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Thyroid hormone key part in the vascular regulation of body temperature

Date:
September 16, 2013
Source:
Karolinska Institutet
Summary:
Researchers have discovered a reason why people with disorders of the thyroid gland may be more sensitive to environmental temperature. According to the study, a previously unknown link has been found between the effects of thyroid hormone on blood vessels, and how this in turn affects body temperature.
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Infrared image of a mouse
Credit: Karolinska Institutet

Researchers at Karolinska Institutet have discovered a reason why people with disorders of the thyroid gland may be more sensitive to environmental temperature. According to the study, published in the Proceedings of the National Academy of Sciences (PNAS), a previously unknown link has been found between the effects of thyroid hormone on blood vessels, and how this in turn affects body temperature.

Patients with hyperthyroidism (an overactive thyroid) or hypothyroidism (an underactive thyroid) often feel that they are too hot or too cold, respectively. The cause of this phenomenon has so far been attributed to the thyroid hormones' general effect on the metabolism in the cells themselves.

The thyroid produces hormones that can influence how much the blood vessels dilate and therefore how much heat can escape.

"Our study shows that the temperature sensitivity experienced by thyroid disorder patients might be due to vascular effects, and this knowledge may help future treatment of these patients who are particularly affected," says Dr Amy Warner, researcher at the Department of Cell and Molecular Biology, and the paper's first author.

The researchers studied mice with a defective type of thyroid hormone receptor, meaning that they are hypothyroid in certain tissues, including in the smooth muscle of blood vessels. It was known from previous studies that these mice have an overactive metabolism, caused by the energy needed to generate heat from brown fat, which might seem contradictory given their impaired thyroid hormone function. When the team behind the study took infrared images of the animals, they noticed that they were losing a considerable amount of heat through their tails. Their conclusion was that mice with defective thyroid hormone receptors are unable to properly regulate the constriction of their blood vessels.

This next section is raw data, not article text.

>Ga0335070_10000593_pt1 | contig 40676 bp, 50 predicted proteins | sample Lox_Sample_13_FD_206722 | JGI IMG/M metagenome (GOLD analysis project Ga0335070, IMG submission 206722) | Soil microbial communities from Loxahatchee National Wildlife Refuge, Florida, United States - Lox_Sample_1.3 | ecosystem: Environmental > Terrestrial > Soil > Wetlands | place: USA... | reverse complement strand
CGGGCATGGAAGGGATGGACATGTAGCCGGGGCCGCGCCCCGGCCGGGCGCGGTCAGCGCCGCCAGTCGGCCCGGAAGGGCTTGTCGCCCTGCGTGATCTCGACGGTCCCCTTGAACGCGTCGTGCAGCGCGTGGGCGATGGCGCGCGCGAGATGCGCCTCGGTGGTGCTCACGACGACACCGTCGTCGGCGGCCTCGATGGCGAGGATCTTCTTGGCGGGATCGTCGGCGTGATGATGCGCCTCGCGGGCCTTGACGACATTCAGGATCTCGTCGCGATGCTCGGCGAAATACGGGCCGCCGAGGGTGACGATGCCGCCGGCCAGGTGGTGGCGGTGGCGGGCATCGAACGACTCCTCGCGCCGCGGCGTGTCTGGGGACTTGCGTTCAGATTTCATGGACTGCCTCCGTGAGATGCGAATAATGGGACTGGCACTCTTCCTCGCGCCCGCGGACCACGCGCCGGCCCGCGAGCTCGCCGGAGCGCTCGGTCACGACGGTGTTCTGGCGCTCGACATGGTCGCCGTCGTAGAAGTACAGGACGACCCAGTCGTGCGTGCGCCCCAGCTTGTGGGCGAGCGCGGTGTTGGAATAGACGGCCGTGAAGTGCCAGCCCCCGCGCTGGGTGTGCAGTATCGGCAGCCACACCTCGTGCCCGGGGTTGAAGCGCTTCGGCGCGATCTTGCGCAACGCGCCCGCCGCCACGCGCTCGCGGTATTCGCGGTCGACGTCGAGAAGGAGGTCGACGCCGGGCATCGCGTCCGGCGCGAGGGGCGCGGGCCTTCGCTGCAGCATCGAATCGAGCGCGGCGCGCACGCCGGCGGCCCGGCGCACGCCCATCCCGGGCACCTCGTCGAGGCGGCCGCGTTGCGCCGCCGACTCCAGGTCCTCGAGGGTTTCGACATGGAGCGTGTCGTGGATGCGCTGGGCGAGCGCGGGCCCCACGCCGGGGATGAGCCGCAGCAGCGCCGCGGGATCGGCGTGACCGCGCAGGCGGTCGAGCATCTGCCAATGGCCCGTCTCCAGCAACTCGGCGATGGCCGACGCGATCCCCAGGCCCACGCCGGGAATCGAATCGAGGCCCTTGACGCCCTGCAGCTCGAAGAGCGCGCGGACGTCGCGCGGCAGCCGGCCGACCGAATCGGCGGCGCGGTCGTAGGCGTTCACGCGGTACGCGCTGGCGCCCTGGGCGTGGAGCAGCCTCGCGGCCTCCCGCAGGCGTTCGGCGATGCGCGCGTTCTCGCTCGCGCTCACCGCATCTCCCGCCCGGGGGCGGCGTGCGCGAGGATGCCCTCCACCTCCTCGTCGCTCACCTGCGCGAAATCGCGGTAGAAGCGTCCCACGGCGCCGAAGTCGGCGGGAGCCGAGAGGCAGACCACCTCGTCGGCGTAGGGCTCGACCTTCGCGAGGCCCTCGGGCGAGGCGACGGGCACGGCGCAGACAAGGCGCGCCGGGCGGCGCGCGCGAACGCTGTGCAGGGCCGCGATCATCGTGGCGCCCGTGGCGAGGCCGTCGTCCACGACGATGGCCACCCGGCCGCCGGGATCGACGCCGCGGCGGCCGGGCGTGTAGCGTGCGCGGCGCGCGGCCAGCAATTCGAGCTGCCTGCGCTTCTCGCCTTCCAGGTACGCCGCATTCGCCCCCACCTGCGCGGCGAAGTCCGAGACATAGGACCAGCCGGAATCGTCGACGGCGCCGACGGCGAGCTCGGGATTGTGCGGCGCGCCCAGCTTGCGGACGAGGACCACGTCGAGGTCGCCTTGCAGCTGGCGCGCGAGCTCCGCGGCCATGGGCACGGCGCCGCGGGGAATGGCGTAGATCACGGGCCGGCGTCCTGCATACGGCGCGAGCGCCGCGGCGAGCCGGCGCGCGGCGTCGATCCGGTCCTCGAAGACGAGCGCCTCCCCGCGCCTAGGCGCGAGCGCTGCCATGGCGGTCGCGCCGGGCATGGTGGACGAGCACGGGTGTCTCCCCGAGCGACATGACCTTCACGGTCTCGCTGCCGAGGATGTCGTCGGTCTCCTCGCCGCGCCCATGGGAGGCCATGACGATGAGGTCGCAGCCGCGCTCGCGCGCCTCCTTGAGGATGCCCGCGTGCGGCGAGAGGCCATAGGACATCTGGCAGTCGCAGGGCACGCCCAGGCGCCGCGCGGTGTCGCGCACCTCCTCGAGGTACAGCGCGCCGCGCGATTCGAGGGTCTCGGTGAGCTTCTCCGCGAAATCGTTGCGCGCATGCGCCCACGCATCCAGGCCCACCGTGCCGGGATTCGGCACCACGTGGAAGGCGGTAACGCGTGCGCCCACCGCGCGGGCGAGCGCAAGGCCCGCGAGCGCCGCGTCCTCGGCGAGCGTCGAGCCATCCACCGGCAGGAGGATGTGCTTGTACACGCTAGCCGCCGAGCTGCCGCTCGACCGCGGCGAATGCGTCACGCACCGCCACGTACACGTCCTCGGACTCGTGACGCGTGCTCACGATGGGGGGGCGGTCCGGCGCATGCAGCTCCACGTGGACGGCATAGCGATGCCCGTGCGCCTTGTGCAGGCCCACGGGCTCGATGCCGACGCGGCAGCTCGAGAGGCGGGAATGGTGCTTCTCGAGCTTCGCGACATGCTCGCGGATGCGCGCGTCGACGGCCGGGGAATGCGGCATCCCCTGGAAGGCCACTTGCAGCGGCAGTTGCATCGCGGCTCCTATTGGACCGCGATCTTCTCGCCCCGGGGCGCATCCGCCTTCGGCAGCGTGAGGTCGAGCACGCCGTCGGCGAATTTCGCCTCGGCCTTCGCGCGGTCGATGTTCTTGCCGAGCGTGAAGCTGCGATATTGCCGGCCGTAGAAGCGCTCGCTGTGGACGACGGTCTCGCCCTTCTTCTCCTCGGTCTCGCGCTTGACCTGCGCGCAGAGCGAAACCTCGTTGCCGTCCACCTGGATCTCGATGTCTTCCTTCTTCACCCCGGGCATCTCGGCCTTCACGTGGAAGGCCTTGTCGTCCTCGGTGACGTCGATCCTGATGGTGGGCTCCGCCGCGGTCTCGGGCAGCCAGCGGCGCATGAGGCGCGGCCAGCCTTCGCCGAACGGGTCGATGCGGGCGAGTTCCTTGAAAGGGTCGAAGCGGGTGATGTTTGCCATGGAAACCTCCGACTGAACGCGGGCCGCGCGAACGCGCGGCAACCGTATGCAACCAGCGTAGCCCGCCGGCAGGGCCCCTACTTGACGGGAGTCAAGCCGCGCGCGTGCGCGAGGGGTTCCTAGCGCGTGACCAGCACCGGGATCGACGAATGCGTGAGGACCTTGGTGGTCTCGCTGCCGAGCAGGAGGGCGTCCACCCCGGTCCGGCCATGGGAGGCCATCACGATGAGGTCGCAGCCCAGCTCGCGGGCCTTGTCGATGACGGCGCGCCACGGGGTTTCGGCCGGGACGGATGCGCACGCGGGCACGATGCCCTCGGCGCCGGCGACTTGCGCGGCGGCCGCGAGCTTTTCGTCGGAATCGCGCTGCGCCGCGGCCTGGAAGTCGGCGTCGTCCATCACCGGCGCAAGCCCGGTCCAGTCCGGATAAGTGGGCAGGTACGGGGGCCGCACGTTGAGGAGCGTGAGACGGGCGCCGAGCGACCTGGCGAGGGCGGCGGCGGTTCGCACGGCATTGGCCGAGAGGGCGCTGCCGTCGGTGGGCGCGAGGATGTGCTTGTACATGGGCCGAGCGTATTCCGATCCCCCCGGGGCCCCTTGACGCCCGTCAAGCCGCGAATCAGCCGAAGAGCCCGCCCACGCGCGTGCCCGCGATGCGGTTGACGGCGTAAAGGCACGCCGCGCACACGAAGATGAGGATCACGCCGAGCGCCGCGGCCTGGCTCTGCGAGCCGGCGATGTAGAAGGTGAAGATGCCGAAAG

"At room temperature, the mice in our study were unable to properly control the blood flow to their tails, which caused heat loss," says Dr Jens Mittag, senior author on the paper. "They therefore needed a backup plan to keep themselves warm and so they produced heat through their brown fat. This tells us that people with a thyroid disorder also might be feeling the cold, but unlike mice, they can partially compensate with extra clothing or turning up the thermostat at home."

The thyroid gland, located in the throat, is subject to a wide range of functional disorders. The findings of this study can add to what is already known about the temperature oversensitivity experienced by patients with thyroid disorders. In the long run, the discovery might possibly lead to treatments that correct dysfunctional vascular regulation.


Story Source:

The above story is based on materials provided by Karolinska Institutet. Note: Materials may be edited for content and length.


Journal Reference:

  1. Amy Warner, Awahan Rahman, Peter Solsjö, Kristina Gottschling, Benjamin Davis, Björn Vennström, Anders Arner, and Jens Mittag. Inappropriate heat dissipation ignites brown fat thermogenesis in mice with a mutant thyroid hormone receptor {alpha}1. PNAS, September 2013 DOI: 10.1073/pnas.1310300110

Cite This Page:

Karolinska Institutet. "Thyroid hormone key part in the vascular regulation of body temperature." ScienceDaily. ScienceDaily, 16 September 2013. <www.sciencedaily.com/releases/2013/09/130916161735.htm>.
Karolinska Institutet. (2013, September 16). Thyroid hormone key part in the vascular regulation of body temperature. ScienceDaily. Retrieved May 28, 2015 from www.sciencedaily.com/releases/2013/09/130916161735.htm
Karolinska Institutet. "Thyroid hormone key part in the vascular regulation of body temperature." ScienceDaily. www.sciencedaily.com/releases/2013/09/130916161735.htm (accessed May 28, 2015).

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